We would ride northward and seek what we might till the time for meeting Selred came, working down the river toward the palace from far up stream. Sooner or later thus we should meet with the wheel tracks, and perhaps be able to follow them whither they went into the woodlands from the old stream-side way which Gymbert had at first taken.
Now we were just about to ride off the ancient road into the woods when we heard the muffled sounds of a party coming along the way. For a moment I thought that we were pursued, but then I knew that whoever came was bound in the direction of the palace. The causeway was straight as an arrow, as these old Roman roads will be, but the track men used on its crest was not so. Here and there a great tree had grown from acorn or beech nut, and had set wayfarers aside since it was a sapling, to root up which was no man’s business. So we could not see who came, there being a tree and bushes at a swerve of the way. The horses heard, and pricked up their ears, and told us in their way that more steeds were nearing us.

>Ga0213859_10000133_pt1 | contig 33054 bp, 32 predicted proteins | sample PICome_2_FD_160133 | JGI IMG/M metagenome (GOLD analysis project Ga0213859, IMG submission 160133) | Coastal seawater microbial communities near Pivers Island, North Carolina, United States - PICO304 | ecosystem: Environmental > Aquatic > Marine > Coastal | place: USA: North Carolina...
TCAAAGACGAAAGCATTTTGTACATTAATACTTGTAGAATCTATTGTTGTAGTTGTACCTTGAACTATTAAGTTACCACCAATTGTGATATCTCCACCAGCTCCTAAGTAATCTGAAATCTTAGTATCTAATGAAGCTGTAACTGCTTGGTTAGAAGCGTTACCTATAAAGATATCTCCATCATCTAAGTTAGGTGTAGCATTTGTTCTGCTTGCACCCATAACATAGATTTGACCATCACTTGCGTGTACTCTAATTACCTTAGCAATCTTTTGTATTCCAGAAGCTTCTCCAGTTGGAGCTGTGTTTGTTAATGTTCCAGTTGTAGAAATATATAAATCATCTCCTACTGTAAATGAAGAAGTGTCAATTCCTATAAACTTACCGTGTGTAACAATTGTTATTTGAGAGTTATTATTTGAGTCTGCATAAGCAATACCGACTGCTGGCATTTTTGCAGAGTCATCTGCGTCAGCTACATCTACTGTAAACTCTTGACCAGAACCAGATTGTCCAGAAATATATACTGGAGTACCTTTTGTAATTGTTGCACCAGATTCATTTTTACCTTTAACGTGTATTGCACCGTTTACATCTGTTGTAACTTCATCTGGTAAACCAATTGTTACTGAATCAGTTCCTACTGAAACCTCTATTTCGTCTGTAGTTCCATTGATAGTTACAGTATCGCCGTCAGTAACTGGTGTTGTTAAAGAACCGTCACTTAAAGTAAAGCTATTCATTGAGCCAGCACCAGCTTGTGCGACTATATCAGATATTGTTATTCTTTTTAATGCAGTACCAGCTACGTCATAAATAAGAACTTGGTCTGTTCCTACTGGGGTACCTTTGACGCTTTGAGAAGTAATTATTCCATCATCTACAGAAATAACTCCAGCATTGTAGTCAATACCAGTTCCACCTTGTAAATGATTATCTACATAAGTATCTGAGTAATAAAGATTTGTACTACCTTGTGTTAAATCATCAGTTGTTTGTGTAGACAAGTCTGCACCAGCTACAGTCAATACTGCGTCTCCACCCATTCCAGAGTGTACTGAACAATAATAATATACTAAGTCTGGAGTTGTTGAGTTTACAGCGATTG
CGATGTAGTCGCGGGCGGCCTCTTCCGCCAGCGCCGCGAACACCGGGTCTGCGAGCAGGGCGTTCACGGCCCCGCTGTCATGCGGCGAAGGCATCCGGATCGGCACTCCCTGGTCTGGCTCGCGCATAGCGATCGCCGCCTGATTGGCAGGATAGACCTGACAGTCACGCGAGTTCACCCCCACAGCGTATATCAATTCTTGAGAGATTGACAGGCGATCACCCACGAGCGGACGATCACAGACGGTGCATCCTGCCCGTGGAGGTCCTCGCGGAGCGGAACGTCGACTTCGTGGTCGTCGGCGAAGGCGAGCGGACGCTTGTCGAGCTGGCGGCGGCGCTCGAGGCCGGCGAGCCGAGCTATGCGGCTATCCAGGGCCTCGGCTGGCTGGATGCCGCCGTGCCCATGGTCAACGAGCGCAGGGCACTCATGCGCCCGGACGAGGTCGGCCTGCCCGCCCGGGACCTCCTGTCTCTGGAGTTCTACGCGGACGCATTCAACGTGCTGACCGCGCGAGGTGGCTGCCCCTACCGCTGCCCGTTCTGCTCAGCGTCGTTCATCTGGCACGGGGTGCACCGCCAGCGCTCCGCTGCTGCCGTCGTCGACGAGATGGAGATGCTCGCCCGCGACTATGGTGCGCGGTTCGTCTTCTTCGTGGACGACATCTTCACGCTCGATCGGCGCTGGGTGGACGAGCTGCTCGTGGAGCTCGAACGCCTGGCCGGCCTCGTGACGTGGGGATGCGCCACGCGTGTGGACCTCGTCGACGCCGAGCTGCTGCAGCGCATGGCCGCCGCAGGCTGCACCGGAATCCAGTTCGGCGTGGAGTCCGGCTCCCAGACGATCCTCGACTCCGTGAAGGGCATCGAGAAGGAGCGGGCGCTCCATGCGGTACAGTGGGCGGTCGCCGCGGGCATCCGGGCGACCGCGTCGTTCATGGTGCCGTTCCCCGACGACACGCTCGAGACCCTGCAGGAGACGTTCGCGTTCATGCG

“Ho!” said Erling suddenly. “Mayhap it is just as well that these good folk should see us in flight eastward. Spur past them, and look not back, master.”
I laughed, and let my horse have his head, and glad enough he was. Round that bend of the track we went at a swinging gallop, and saw a dozen foresters ahead of us, bearing home some deer, left in the woodlands wounded, no doubt, after the great hunt, on ponies. They reined aside in haste as they saw us coming, while their beasts reared and plunged as the thundering hoofs of our horses minded them of liberty; and through the party we went, leaving them shouting abuse of us so long as they could see us. And so long as that was possible we galloped as in dire haste, nor did we draw rein for a good mile.
Then we leaped from the causeway, and went northward through the woodlands, sure that the chase for us would hear from the foresters whither we were heading, and would pass on for many a mile before they found that no other party had seen us. Whereon they would suppose that we had struck southward to pass Worcester by the other road, even as we had said in the hearing of the thrall in the house.
Then I thought that the chase for us was not likely to be kept up long, for it would grow difficult; but Erling shook his head. He had a deadly fear of Quendritha.
Now we rode for all the forenoon in a wide curve, northward and then westward, across the land which the long border wars had ravaged so that we saw no man save once or twice a swineherd. More than once we passed burned farmsteads, over whose piled ruin the creepers were thriving; and all the old tracks were overgrown, and had never a wheel mark on them, save ancient ruts in which the water stood, thick with the growth of duckweed, which told of long disuse.